Wednesday, May 25, 2011

Dismantling Public Schools by Privatizing Education: Jailing Black Mothers Who Seek Better Future for Their Children

Kelley Williams-Bolar is shown in a "perp" walk as she is escorted to a hearing for allegedly falsifying paperwork to have her child go to school in a better part of Akron, Ohio.

Black women can't win for shit in the United States. Not if they are being progressive, educated, or good mothers who are concerned about the quality of their children's education.

In the past months we have seen three cases in which black women have been jailed for fighting for a better education for their children.

In Detroit, twelve expecting teen mothers were arrested for peacefully protesting to keep their school, Catherine Ferguson, open and running so they could continue to maintain an inner city farm. This is very important since Detroit doesn't have a major grocery store in the city and residents have taken to using community farming.

Then you have Kelly Williams-Bolar from Akron, OH and Tonya McDowell of Norwalk, CT, facing jail time for enrolling their children in districts they don't live. Williams-Bolar thought she went through the proper channels by using her father's address and McDowell used her babysitter's address, but are being charged with felonies of falsifying information.

Okay, so here I am confused again. First, black women are berated for being bad mothers and welfare mothers. Now they are being criminalized for being good mothers?

The attack on black mothers who seek better education is the attempt to remove a continuum women who educate their communities by any means necessary. There are documents of slave women who would teach other slaves at midnight schools in the swamps and woods during slavery, and impart all that they knew to others in the community to uplift.

Even the women of the Black Club's Women's Movement in the late 19th Century, early 20th Century who took on the duty of educating and providing basic social services to severely neglected black communities under the banner, "Lifting As We Climb".

Much of the schools throughout the south and urban black communities of the North were kept alive through the tireless efforts of black women. Feeding children, cleaning the schools, making sure everyone had clothes or some type of school supplies. It was the women who fought for access, a far cry from black men, who often used education as a source to gain status and entry into socially and politically exclusive areanas.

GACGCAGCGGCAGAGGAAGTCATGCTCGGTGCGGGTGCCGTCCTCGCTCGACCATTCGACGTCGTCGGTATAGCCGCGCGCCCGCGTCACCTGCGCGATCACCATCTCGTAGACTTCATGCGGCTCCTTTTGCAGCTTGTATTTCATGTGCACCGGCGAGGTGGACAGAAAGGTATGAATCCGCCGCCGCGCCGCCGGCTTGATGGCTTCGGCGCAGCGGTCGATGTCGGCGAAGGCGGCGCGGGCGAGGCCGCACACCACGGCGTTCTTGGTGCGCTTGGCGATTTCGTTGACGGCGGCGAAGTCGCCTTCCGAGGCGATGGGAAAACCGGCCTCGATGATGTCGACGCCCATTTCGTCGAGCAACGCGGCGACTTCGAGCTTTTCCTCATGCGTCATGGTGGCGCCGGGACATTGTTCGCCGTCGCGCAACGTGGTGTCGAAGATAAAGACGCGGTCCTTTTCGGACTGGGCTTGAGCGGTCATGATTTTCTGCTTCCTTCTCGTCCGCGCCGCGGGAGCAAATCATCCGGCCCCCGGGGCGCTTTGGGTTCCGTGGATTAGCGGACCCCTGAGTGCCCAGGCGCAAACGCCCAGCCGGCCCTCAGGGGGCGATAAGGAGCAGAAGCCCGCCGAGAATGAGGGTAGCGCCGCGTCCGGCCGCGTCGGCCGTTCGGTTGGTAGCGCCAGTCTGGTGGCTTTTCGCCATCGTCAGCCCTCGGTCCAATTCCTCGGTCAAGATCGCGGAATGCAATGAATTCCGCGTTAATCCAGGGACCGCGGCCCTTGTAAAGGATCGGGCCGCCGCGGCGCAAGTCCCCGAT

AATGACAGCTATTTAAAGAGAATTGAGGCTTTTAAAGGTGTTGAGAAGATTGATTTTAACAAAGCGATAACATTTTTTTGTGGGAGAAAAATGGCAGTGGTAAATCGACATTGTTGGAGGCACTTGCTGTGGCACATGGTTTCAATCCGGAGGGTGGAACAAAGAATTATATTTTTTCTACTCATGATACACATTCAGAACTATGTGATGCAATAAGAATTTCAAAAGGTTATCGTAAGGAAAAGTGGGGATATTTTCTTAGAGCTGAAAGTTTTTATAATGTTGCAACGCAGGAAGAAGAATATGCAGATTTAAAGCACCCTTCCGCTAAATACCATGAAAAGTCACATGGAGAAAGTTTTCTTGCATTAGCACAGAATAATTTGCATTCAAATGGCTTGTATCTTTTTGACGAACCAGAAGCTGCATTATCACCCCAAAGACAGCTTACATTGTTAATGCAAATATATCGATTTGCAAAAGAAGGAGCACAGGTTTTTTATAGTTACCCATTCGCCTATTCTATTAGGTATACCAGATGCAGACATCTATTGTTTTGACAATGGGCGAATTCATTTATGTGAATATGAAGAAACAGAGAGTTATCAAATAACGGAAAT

Osceola McCarthy
My father is from Mississippi, and he vividly remembers how the mothers of the students would cook hot meals for children in the morning and after school to make sure they had dinner that night. That was the original breakfast program, waaaaaaayyyyyy before the Black Panther Party.

The history of black women involved in education as been one of selflessness. Even when a black woman could not eat or go to school, she made sure the children of the community were well-fed.

People such as Mary McCleod Bethune who sold pies to open a vocation school for girls that turned into Bethune Cookman College. Or Oseola McCarty, who had to drop out of school in the sixth grade in order to be a laundress, donating her life savings of $150,000 to University of Southern Mississippi to set up a fund for poor students.

And it is known fact in general American history that once women were taught how to read, the society as a whole moved forward. This is why the jailing of black mothers who seek better education is imperative for dismantling public education. Black women have been tireless advocates for access to education, and to criminalize their efforts is sending a message to dissuade others.

When one has the ability to fight for not only free education, but the quality of education, then they become an involved citizen in shaping a society. And if a black woman is putting in her 2 cents, she is flipping that bitch to be $20, best believe.

This is the second in a indefinite series exploring education in America by Eco.Soul.Intellectual


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